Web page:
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Five common customer journey mapping mistakes

24th Apr 2019
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Customer journey mapping is absolutely vital for any organisation that wants to differentiate its offering through better customer service, dustomer experience is high on everyone’s priority these days and customer journey mapping can help you design ideal journeys that will keep your customers coming back for more.  

However, there is no point in just going through the motions. Successful customer journey mapping requires a real commitment and willingness to take on board the organisational change that may be required. If you are not willing to put customers at the heart of your processes, then your customer journey mapping project will not deliver the results you are looking for.  To help you succeed, we’ve put together a list of the five most common customer journey mapping pitfalls to avoid.

1. Your customer personas are one-dimensional

Customer personas should bring a vital human element into the service design process. They are the foundation stone of customer-centric, or outside-in service design. The whole point of customer journey mapping is to meet, or ideally exceed customer needs. And that means really understanding the real-life, desires, motivations and behaviours of key customer groups. It is vital to invest the time and resource to do this properly. If you’re not sure how to go about this, then you might find our guide useful.

2. Your journeys are too generic

Yes, there are rare examples where personas have common collective needs, for example buying a book on Amazon. However, in most cases the same journey may take a different course depending on the persona for whom they are designed. Just to take one example, booking a holiday; the customer journey will be very different for a young couple celebrating a honeymoon or a family of four with young children. For the former the customer journey needs to reflect the romantic and memorable elements that honeymoon couples are seeking; for the latter you probably need to address concerns about facilities to entertain the children so the parents can take a break.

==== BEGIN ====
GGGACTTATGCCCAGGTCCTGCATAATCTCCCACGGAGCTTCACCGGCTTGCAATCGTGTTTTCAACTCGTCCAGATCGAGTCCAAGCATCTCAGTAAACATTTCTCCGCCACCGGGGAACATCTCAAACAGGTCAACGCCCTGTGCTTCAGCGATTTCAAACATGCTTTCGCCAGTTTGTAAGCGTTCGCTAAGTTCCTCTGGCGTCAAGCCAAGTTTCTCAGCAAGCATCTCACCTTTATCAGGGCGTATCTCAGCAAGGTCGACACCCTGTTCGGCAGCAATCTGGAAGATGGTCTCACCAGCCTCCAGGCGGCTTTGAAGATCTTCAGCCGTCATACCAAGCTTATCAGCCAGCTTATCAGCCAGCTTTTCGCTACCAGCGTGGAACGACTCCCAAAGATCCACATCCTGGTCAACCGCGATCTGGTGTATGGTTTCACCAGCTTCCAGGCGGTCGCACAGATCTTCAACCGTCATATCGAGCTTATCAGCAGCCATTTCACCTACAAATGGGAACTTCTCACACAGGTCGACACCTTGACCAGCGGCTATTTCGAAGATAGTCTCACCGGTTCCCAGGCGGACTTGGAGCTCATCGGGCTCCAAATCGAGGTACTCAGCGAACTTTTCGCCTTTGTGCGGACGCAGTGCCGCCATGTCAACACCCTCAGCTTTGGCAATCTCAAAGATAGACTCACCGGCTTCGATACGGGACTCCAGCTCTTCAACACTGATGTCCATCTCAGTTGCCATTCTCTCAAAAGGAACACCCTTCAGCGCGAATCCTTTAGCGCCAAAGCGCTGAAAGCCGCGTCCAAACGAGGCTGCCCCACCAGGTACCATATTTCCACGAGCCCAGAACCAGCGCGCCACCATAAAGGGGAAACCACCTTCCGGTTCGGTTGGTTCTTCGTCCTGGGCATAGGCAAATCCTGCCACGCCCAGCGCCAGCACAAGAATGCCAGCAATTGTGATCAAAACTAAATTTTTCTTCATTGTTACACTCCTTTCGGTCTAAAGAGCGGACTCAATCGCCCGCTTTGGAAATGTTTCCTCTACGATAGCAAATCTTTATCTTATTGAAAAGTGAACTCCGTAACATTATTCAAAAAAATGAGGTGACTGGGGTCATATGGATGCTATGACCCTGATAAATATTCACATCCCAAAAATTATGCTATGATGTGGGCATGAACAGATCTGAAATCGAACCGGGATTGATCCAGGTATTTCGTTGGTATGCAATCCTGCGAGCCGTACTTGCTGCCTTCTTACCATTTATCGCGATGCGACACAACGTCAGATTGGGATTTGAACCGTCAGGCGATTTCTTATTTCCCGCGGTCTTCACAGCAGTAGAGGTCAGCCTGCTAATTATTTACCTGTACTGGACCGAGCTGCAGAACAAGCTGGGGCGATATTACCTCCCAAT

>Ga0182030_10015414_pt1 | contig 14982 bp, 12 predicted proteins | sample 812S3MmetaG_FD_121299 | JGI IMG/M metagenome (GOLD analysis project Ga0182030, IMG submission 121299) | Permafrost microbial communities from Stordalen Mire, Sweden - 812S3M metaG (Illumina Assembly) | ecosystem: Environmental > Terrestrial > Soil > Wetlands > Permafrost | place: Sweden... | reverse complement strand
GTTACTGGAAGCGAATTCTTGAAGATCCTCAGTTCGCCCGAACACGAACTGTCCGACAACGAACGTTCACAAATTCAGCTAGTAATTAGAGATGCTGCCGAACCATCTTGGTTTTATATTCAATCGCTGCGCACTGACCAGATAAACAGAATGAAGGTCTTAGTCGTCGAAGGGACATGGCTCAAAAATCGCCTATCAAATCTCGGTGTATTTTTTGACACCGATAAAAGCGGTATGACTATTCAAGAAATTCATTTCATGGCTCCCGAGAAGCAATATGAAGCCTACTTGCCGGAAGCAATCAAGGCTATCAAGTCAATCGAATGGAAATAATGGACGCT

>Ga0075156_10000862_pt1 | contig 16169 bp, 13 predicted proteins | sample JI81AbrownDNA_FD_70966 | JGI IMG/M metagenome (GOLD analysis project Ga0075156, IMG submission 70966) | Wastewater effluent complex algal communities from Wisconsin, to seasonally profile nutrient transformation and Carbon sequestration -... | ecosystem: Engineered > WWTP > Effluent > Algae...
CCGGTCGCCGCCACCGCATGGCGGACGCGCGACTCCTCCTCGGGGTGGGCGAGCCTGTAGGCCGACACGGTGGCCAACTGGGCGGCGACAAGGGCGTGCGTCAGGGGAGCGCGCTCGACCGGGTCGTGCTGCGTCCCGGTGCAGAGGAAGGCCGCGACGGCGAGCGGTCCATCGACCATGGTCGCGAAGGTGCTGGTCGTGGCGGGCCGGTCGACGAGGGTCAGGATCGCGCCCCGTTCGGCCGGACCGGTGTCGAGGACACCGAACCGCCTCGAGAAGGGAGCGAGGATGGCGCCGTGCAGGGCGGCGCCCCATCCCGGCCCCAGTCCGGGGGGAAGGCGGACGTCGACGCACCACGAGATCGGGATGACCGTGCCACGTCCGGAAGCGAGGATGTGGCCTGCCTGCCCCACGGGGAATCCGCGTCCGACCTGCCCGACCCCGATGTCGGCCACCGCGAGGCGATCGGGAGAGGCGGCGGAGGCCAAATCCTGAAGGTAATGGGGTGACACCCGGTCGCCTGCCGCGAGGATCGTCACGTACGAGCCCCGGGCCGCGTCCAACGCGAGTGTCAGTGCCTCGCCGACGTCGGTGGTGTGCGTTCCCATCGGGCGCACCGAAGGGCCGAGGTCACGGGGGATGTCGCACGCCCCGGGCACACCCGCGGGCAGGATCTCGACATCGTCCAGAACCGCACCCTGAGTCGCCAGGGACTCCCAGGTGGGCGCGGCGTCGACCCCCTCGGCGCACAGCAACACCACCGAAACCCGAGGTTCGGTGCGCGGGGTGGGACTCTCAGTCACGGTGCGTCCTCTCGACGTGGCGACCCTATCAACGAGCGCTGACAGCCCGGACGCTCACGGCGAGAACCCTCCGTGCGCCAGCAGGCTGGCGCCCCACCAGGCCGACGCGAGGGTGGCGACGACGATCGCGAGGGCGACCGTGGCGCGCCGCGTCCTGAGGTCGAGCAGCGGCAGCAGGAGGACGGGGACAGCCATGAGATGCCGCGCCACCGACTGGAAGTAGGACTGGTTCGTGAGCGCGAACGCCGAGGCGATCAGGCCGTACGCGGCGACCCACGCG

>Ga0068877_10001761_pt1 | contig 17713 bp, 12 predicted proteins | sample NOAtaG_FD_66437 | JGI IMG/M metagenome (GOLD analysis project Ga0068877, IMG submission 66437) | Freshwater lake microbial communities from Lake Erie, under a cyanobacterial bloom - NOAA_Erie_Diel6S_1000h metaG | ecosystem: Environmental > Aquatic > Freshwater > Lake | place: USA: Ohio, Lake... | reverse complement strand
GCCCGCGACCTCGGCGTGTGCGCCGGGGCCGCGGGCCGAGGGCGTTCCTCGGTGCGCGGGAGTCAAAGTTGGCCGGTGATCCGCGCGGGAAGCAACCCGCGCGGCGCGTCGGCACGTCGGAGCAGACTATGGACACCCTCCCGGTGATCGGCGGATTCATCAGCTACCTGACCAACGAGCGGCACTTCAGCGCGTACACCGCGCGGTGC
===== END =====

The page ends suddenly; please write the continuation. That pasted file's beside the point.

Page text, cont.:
3. Your journeys do not consider multiple touchpoints

Today’s buying process usually involves several stages, each using a different channel. It might include online research, a call to clarify key points, possibly a visit to a store and finally a transaction which could be done across multiple channels. By matching the needs of customer personas to each stage of the buying process, you can make the journey as smooth as possible for your customers. And of course each channel needs to be joined together to create a seamless process from start to finish. Think about customers looking to buy a mobile phone, or seeking help with mobile phone settings; a digitally-savvy student may go through a very different journey than a busy mother who may not be technically confident and prefers talking to a real person.

4. You are trying to force customers down a path they don’t want to take

Ideally your customer journey mapping will include elements of self-service or automation for repetitive tasks and straightforward enquiries. Whether you are introducing an app or voice IVR, make sure these routes are not only fast and efficient, but also enjoyable. By rewarding your customers with outstanding service design you will encourage fast adoption of automated service and avoid repeat calls to your contact centre.

5. Your legacy technology infrastructure is not fit-for-purpose

With a detailed and insightful customer journey map, your business can more effectively assess current and proposed processes, identify system limitations, determine targeted actions to resolve pain points, and leverage opportunities for building stronger customer relationships. But you may need to take an objective look at your existing technology set-up. Thankfully, technology is no longer one-size-fits-all, where customisation and integration required heavy investment. A cloud-based platform can complement your existing infrastructure while providing the joined-up element you need. By making the right technology choices now, organisations can ensure they are well-positioned to respond to an increasingly complex environment at the speed they need to keep pace with consumers expectations.


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